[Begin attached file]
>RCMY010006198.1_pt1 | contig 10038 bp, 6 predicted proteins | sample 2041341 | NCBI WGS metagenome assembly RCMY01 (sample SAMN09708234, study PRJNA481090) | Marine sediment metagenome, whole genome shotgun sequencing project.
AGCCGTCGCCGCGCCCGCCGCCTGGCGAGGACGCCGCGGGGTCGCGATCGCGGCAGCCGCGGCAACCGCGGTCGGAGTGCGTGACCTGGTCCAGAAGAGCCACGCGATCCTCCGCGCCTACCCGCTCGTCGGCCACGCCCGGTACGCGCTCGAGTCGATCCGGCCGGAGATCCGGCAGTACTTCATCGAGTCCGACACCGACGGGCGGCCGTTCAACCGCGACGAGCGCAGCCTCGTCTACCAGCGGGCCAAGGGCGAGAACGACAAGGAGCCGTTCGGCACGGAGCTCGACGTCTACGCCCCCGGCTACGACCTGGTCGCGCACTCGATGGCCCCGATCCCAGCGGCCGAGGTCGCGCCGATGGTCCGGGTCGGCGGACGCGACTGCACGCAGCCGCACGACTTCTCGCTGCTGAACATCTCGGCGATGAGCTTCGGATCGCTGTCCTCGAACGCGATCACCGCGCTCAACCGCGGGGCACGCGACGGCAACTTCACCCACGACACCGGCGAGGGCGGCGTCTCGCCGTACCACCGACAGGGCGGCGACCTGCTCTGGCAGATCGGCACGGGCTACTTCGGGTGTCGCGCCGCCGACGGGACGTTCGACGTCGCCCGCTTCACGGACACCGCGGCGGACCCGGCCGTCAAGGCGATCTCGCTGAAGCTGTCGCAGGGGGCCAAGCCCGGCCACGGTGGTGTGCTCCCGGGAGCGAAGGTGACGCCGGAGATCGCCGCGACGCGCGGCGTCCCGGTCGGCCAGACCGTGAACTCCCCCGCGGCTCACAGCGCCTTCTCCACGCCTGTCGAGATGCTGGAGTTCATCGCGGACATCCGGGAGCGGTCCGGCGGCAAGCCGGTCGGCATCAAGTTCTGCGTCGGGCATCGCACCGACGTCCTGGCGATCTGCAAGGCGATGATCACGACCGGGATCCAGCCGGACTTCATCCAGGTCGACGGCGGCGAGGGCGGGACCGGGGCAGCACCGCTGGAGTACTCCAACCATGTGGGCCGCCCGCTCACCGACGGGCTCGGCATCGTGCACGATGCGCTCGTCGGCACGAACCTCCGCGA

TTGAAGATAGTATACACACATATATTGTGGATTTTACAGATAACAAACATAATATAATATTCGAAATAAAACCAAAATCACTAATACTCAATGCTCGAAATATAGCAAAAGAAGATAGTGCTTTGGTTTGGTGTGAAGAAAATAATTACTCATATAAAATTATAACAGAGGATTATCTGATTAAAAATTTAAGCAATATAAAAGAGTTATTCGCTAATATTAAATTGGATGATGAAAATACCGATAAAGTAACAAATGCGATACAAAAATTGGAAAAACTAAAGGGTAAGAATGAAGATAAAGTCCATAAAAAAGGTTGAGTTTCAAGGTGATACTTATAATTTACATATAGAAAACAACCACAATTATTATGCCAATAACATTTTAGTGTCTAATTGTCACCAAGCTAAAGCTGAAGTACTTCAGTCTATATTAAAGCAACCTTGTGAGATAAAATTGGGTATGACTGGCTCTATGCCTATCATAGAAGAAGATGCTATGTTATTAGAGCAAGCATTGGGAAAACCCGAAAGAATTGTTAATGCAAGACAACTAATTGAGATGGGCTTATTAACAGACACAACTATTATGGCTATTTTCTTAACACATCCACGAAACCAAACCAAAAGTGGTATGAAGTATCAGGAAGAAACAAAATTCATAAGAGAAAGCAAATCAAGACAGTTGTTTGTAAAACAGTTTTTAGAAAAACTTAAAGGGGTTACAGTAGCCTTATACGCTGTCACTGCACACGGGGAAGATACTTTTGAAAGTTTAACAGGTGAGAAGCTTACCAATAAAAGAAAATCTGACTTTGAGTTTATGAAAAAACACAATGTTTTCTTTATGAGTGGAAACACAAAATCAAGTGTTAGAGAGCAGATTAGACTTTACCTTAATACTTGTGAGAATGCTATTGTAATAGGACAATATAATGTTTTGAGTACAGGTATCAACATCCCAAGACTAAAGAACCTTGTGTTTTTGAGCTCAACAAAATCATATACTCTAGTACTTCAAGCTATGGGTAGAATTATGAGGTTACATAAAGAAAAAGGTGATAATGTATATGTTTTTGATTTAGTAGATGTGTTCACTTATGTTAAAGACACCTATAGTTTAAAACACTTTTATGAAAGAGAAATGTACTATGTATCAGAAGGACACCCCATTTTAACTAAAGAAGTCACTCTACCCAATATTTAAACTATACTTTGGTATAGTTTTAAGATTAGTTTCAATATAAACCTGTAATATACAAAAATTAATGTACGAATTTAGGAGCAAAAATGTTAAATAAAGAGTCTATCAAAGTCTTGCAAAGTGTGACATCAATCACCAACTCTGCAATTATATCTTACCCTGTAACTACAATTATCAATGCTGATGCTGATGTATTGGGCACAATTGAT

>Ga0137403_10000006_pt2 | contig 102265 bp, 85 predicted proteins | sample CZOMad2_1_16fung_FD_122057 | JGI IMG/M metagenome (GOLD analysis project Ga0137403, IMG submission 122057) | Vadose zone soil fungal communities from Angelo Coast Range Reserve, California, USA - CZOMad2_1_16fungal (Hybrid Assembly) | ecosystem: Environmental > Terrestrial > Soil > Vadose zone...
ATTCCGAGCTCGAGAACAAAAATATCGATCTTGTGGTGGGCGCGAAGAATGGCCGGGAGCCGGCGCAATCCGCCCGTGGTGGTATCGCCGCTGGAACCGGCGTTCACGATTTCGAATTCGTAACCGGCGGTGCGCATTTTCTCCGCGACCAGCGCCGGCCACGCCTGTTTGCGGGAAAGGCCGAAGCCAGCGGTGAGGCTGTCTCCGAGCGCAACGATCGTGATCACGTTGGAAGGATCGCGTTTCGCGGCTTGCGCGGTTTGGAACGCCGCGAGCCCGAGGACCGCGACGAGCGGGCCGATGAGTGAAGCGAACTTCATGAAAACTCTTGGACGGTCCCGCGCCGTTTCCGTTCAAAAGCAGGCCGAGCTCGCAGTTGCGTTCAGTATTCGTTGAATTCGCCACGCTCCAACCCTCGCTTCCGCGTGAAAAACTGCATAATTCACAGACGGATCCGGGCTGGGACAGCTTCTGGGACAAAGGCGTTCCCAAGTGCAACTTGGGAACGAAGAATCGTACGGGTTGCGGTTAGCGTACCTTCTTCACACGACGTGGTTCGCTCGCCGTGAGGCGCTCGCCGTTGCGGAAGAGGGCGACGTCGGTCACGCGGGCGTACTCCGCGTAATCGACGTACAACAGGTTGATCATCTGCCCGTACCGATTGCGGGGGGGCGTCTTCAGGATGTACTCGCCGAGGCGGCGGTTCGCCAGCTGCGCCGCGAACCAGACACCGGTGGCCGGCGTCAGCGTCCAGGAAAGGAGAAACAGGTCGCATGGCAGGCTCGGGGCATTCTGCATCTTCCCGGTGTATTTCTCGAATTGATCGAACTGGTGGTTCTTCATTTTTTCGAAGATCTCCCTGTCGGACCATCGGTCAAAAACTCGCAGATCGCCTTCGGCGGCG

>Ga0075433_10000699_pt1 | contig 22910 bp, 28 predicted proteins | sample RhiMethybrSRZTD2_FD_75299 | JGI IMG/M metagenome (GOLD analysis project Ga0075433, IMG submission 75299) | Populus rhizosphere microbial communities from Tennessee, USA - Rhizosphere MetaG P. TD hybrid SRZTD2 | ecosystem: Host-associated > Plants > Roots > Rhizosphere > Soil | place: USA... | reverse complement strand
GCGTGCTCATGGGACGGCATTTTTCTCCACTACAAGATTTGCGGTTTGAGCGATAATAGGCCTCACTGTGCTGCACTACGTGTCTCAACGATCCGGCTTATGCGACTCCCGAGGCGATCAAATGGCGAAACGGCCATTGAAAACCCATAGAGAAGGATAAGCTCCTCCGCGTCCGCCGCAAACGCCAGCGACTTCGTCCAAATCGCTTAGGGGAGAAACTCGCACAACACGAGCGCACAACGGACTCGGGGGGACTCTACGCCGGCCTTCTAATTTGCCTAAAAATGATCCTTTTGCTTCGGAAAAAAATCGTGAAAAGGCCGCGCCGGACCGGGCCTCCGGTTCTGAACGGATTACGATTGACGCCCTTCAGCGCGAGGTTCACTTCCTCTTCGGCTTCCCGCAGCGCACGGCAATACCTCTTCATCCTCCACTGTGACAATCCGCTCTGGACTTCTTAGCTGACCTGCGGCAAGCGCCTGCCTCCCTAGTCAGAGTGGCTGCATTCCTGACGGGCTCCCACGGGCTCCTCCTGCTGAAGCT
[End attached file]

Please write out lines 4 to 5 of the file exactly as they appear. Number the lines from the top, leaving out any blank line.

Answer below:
>Ga0137403_10000006_pt2 | contig 102265 bp, 85 predicted proteins | sample CZOMad2_1_16fung_FD_122057 | JGI IMG/M metagenome (GOLD analysis project Ga0137403, IMG submission 122057) | Vadose zone soil fungal communities from Angelo Coast Range Reserve, California, USA - CZOMad2_1_16fungal (Hybrid Assembly) | ecosystem: Environmental > Terrestrial > Soil > Vadose zone...
ATTCCGAGCTCGAGAACAAAAATATCGATCTTGTGGTGGGCGCGAAGAATGGCCGGGAGCCGGCGCAATCCGCCCGTGGTGGTATCGCCGCTGGAACCGGCGTTCACGATTTCGAATTCGTAACCGGCGGTGCGCATTTTCTCCGCGACCAGCGCCGGCCACGCCTGTTTGCGGGAAAGGCCGAAGCCAGCGGTGAGGCTGTCTCCGAGCGCAACGATCGTGATCACGTTGGAAGGATCGCGTTTCGCGGCTTGCGCGGTTTGGAACGCCGCGAGCCCGAGGACCGCGACGAGCGGGCCGATGAGTGAAGCGAACTTCATGAAAACTCTTGGACGGTCCCGCGCCGTTTCCGTTCAAAAGCAGGCCGAGCTCGCAGTTGCGTTCAGTATTCGTTGAATTCGCCACGCTCCAACCCTCGCTTCCGCGTGAAAAACTGCATAATTCACAGACGGATCCGGGCTGGGACAGCTTCTGGGACAAAGGCGTTCCCAAGTGCAACTTGGGAACGAAGAATCGTACGGGTTGCGGTTAGCGTACCTTCTTCACACGACGTGGTTCGCTCGCCGTGAGGCGCTCGCCGTTGCGGAAGAGGGCGACGTCGGTCACGCGGGCGTACTCCGCGTAATCGACGTACAACAGGTTGATCATCTGCCCGTACCGATTGCGGGGGGGCGTCTTCAGGATGTACTCGCCGAGGCGGCGGTTCGCCAGCTGCGCCGCGAACCAGACACCGGTGGCCGGCGTCAGCGTCCAGGAAAGGAGAAACAGGTCGCATGGCAGGCTCGGGGCATTCTGCATCTTCCCGGTGTATTTCTCGAATTGATCGAACTGGTGGTTCTTCATTTTTTCGAAGATCTCCCTGTCGGACCATCGGTCAAAAACTCGCAGATCGCCTTCGGCGGCG